Black Means Democrat and Other Things We Can’t Talk About

Ostrich with head in sandBlack means Democrat

As a kid I struggled with knowing who I am and where to place my pride. I knew I was a democrat, I knew George W. Bush was the anti-christ, and I knew that Hillary Clinton was the ultimate feminist icon.  I once tried to confront my social studies teacher about being being black and the pressure to be a democrat.  He scoffed and instructed me that such pressure doesn’t exist.  Oh well.

Fast-forward to today and I think I understand.  I’m just another in a long list of people conned.  Everyone knows that the victor writes the tale.  But who is the loser?

Who is controlling the narrative now?  If the United States have won numerous wars, why is the United States so widely regarded as the bad guy?  You could burn the American flag and it wouldn’t make the news.  But if you were to burn the Koran it’s a hate crime!  There is a self hating impulse in us that fosters an aura of American cynicism.

How can we not trust America, but depend on Government solutions?

Nowhere is the American cynicism more real than in the black community.  And I ride for my community, I understand!  The struggle is real and black American’s legs were kicked out before we even started the race.  Yet we talk of Civil Rights like we trust the government to give them to us?  That is like the slave who goes to his master to end slavery.

This is the paradox that made me ‘woke.’  I no longer believed the things I always assumed were true.   It really took challenging my most basic gut reactions to understand how deep I’ve been manipulated.

I challenge you to this:  Mention one of these three things and try to have a conversation:

  1. Muslim

I get it, Muslim’s are our brothers in the struggle.  They deal with white supremacist islamaphobic Christians trying to steal their oil.  So naturally some of these Muslim countries would bread terrorist because we started it. And of course it is our duty to take in the refugees from these countries.  If there is any negative consequences we’ll just throw our head in the sand and blindly point our fingers at each other.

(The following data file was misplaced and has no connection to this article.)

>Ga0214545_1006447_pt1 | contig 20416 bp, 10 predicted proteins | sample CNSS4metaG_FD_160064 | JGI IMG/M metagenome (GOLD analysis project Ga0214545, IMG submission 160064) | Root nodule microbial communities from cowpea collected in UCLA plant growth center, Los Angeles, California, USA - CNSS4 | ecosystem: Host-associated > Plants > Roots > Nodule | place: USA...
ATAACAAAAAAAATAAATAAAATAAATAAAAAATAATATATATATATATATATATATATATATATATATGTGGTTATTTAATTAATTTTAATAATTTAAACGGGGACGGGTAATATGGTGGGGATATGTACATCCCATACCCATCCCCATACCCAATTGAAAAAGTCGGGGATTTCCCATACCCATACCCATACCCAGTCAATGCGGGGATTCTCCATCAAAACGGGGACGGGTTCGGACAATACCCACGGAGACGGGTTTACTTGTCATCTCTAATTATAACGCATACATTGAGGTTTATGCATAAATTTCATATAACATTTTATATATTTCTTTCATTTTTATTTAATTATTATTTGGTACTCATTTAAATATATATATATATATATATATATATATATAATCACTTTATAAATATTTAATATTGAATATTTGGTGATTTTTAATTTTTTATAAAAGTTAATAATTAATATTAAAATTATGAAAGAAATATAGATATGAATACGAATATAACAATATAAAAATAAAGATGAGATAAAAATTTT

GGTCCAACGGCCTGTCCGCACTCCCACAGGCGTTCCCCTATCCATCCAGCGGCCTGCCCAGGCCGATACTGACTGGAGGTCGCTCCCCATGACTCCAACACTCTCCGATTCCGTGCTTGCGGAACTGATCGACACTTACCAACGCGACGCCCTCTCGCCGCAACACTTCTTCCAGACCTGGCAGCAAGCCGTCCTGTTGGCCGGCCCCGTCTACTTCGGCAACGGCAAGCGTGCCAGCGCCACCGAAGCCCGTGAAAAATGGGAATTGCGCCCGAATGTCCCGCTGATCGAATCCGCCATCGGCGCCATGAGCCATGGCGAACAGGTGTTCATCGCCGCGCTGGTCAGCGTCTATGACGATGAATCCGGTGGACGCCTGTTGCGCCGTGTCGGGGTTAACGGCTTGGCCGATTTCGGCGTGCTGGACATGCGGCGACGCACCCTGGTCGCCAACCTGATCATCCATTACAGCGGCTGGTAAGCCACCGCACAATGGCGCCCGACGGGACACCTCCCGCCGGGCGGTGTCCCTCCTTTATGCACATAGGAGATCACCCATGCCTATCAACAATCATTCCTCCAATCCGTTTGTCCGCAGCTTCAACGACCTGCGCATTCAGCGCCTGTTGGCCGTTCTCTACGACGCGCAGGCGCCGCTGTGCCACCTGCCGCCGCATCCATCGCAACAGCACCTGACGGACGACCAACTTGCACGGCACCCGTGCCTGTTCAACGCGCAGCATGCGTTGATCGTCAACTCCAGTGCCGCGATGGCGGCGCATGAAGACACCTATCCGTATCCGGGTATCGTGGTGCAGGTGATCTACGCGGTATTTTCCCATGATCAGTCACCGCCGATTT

Tell me how this makes any since?  And even if it were true why can’t we talk about it?  Donald Trump was called racist for saying America First, why shouldn’t we follow and say our families first?  Our neighborhood, our cities, our state first.  But  we’re programmed to believe that we owe more to other people than we owe to our own people.

  1. Illegal Immigration

‘People of Color’ are all allies. The funny thing about Martin Luther King Jr. asking to be judged by the ‘content of our character’ what he really meant was the ‘content of our color.’   Anybody in the world of slightly dark skin tone and above are allies.  Except if they come from Europe.  But maybe if they come from Spain since their mixed with the Moors.   Also Asians are also people of color because of World War II.  Plus anybody can be added to the POC collection if they’ve been oppressed.  Expect Europeans.

So the crux of why we can’t discuss illegal immigration is because of white supremacy?  Because they’re people of color?  It’s a shame we don’t talk about the implication for those who try to immigrate legally.  How awful it is to wait in line and jump through hoops only to see skip you in line.  I guess legal immigrants aren’t People of Color.

  1. Abortion

Abortion equals women’s rights.  If we even limit abortion at all we are sentencing women to second class citizenship.  Abortion is also the only absolute right in our Constitution.  Though the second amendment explicitly gives American’s the right own guns, the Founding Fathers didn’t mean every kind of gun.  They meant every kind of abortion though!

I am all for woman’s rights, but this issue is so clouded that everyone is talking past each other.  It doesn’t help that we falsely equate those against abortion as people who are against women.  Their not, and this wouldn’t be a conversation we chronically had to have if talked about the issues instead of demonizing each other.

Don’t let anyone try to make you feel like you’r supposed to believe only one thing.  Confront every premise and you’ll find that everyone is biased.  Everyone has an opinion, it doesn’t make anybody more right because they have a socially popular opinion.  Next time you have a visceral reaction to something someone says, try to question why you’re having that reaction.  It will lead to much better conversations and maybe we can finally find some solutions.